Each city or village that hosts a stage of the Tour de France is proud to be a part of the most prestigious cycling race in the world. Bayonne, a city of 42,000 near the southwest coast of France, will be the finish line for Wednesday's 16th stage (ending at about 1500 UTC).
This is the 100th anniversary of cycling's Tour de France, which this year covers nearly 3,400 kilometers. The first Tour in 1903 covered some 1,150 kilometers less than that.
Sixty cyclists entered that first Tour de France, while 198 riders or 22 teams of nine cyclists each began this year's tour.
One of the two rest days in the 20-stage Tour was on Tuesday. Wednesday's 16th stage, the last one in the mountains, takes the riders 198 kilometers through the Pyrenees from Pau to here in Bayonne. Then it's on to Bordeaux on Thursday.
In the southwestern part of France, Bordeaux has hosted the most stages of the Tour, being the starting or finishing point 77 times. Pau is second is with 57 and Bayonne is third with 31.
Bayonne Tourism spokesperson Christele Cherumberro told VOA Sports that hosting a stage of the Tour helps the city present a good image throughout France as well as the world.
It takes weeks of preparation and many residents help with the planning and race course management. Tour de France officials decide the route the cyclists will take into town and where they will stay. Cherumberro said the tourism office helps assist the riders' families.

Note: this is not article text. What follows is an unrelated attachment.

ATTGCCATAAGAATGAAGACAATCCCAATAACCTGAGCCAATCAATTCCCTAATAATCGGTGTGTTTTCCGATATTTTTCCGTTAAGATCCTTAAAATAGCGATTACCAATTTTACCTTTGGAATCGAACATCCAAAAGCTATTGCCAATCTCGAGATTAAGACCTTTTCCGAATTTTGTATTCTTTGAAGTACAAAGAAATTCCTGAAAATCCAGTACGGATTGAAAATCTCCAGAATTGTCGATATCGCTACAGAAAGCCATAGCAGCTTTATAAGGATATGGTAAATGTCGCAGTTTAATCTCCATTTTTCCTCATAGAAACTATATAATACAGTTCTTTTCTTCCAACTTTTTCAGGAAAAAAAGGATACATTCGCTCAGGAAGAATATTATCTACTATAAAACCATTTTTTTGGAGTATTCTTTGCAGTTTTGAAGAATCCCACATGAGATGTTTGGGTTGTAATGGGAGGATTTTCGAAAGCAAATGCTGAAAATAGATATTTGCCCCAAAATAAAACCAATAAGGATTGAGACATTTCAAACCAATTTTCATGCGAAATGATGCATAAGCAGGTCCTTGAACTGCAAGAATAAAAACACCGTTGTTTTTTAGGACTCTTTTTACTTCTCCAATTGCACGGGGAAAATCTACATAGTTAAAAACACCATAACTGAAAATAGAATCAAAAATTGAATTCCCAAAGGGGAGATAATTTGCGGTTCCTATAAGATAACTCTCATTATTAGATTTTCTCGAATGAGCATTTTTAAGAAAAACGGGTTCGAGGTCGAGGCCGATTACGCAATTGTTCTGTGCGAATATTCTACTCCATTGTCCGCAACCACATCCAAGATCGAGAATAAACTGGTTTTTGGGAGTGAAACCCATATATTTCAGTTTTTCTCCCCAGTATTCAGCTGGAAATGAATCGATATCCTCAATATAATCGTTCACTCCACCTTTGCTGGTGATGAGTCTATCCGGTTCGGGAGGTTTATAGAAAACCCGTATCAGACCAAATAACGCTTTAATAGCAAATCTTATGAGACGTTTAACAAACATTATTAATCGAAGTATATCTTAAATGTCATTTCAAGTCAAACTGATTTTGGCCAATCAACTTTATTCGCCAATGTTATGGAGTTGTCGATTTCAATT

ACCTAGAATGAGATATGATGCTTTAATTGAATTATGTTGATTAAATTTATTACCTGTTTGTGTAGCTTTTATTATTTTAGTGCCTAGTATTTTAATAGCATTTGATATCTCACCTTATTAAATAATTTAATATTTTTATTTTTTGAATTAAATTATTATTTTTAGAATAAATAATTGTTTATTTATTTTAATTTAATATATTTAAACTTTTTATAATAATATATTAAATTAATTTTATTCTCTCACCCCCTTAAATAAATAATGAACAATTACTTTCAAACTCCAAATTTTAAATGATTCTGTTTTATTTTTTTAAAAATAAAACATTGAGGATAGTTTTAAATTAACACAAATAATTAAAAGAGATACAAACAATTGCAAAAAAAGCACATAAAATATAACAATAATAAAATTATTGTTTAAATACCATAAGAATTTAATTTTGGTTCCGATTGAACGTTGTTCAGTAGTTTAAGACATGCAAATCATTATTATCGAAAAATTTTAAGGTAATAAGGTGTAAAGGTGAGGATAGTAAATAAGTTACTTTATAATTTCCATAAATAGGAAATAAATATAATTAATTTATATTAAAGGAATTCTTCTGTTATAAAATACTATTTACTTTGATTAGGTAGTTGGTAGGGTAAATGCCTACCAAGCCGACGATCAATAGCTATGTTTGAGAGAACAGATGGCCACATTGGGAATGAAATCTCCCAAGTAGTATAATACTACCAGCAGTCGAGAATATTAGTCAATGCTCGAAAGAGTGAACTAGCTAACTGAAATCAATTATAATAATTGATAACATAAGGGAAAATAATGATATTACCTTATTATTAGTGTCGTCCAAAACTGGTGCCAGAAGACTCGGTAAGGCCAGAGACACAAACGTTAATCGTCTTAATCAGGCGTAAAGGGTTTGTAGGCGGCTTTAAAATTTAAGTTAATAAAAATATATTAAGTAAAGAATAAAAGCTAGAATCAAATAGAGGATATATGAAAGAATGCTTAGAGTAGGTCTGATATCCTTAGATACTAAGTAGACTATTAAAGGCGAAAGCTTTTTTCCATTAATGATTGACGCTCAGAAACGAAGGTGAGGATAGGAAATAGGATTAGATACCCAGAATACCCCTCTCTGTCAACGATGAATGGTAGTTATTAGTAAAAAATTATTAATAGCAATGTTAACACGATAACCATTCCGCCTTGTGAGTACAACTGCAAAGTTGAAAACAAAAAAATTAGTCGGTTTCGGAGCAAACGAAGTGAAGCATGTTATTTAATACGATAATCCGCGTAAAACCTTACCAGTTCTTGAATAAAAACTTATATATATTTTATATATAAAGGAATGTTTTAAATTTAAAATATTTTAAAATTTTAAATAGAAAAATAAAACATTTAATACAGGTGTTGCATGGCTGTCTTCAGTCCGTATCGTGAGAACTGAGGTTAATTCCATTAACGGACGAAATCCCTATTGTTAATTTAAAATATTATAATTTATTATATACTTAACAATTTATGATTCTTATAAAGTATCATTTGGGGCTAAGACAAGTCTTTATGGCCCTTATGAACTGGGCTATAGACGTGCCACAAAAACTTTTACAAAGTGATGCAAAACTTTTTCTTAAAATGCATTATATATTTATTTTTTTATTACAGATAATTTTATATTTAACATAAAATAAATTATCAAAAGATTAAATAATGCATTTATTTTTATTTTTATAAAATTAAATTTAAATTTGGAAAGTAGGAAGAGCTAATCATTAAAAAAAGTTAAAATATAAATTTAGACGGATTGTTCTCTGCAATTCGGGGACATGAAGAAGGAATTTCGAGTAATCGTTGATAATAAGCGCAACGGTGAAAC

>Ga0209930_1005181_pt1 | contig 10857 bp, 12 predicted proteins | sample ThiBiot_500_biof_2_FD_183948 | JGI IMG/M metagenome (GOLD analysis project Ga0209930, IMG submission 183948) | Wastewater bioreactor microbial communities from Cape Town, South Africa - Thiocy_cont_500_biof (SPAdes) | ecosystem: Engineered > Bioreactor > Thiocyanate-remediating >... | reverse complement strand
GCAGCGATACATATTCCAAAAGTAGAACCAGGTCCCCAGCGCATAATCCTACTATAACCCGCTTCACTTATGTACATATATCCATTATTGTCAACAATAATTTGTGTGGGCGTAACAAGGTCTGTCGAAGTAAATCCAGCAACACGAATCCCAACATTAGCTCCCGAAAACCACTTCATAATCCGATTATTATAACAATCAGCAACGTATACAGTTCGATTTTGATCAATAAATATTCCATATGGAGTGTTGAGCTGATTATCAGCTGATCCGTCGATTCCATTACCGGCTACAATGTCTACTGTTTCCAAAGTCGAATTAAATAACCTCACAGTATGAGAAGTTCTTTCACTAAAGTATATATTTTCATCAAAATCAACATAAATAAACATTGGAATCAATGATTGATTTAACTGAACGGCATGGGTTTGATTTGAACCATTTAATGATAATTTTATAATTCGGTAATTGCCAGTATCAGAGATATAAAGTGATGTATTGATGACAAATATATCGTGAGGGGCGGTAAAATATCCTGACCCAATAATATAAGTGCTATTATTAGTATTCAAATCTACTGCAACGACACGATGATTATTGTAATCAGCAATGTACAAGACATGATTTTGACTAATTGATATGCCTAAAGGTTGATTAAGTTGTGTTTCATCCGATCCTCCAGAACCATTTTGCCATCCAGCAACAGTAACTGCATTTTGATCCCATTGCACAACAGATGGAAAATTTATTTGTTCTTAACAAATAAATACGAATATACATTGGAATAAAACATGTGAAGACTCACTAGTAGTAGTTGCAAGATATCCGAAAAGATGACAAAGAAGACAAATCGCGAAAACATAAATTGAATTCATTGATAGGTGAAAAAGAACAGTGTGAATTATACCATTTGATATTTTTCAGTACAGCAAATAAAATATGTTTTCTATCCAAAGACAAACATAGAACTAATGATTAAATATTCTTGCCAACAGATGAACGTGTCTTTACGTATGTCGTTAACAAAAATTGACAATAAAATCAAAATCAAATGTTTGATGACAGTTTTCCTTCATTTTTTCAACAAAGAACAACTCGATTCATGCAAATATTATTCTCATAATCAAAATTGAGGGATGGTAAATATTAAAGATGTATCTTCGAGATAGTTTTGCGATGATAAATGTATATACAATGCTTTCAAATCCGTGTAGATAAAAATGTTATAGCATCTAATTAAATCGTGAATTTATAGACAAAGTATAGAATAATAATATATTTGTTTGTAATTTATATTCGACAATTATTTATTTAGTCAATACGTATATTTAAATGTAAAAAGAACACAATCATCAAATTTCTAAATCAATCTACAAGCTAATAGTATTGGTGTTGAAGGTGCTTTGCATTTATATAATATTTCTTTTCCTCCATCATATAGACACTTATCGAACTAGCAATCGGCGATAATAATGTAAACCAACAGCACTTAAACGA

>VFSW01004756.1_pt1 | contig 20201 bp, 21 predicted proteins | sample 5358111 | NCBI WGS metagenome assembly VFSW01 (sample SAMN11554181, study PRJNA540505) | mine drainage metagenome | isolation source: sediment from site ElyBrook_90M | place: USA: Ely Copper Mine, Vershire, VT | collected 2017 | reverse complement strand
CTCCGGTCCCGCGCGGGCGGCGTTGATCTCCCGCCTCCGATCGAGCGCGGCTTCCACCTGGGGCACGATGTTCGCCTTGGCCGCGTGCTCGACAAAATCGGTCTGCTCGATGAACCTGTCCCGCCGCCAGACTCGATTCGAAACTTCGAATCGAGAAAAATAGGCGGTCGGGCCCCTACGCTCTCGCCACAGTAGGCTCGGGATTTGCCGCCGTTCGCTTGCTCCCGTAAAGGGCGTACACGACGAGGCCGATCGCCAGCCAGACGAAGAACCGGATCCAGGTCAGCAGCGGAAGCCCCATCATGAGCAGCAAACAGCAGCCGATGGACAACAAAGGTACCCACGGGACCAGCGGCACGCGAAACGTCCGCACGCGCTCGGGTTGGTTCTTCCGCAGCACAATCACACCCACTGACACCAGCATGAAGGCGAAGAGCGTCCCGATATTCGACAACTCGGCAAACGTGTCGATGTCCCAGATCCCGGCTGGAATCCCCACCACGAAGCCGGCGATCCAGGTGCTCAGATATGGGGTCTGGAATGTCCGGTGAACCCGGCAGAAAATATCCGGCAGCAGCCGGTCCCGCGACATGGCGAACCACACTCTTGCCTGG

Bayonne has a special exhibition in its tourism office for this year's Tour de France, with one of the bicycles and a number of autographed jerseys used by Miguel Indurain of Spain during his five straight victories in the 1990s. There are also a number of photos from his victorious run.
Indurain is from Pamplona, Spain, which is about 140 kilometers from here, and Cherumberro says Bayonne calls it the city's twin town.
Despite that, she believes many cycling fans here are pulling for American Lance Armstrong, a cancer survivor, to tie Indurain's record. The 16th stage ending on a street 200 meters from the tourism office will likely provide a clear indication of whether Armstrong has a good chance.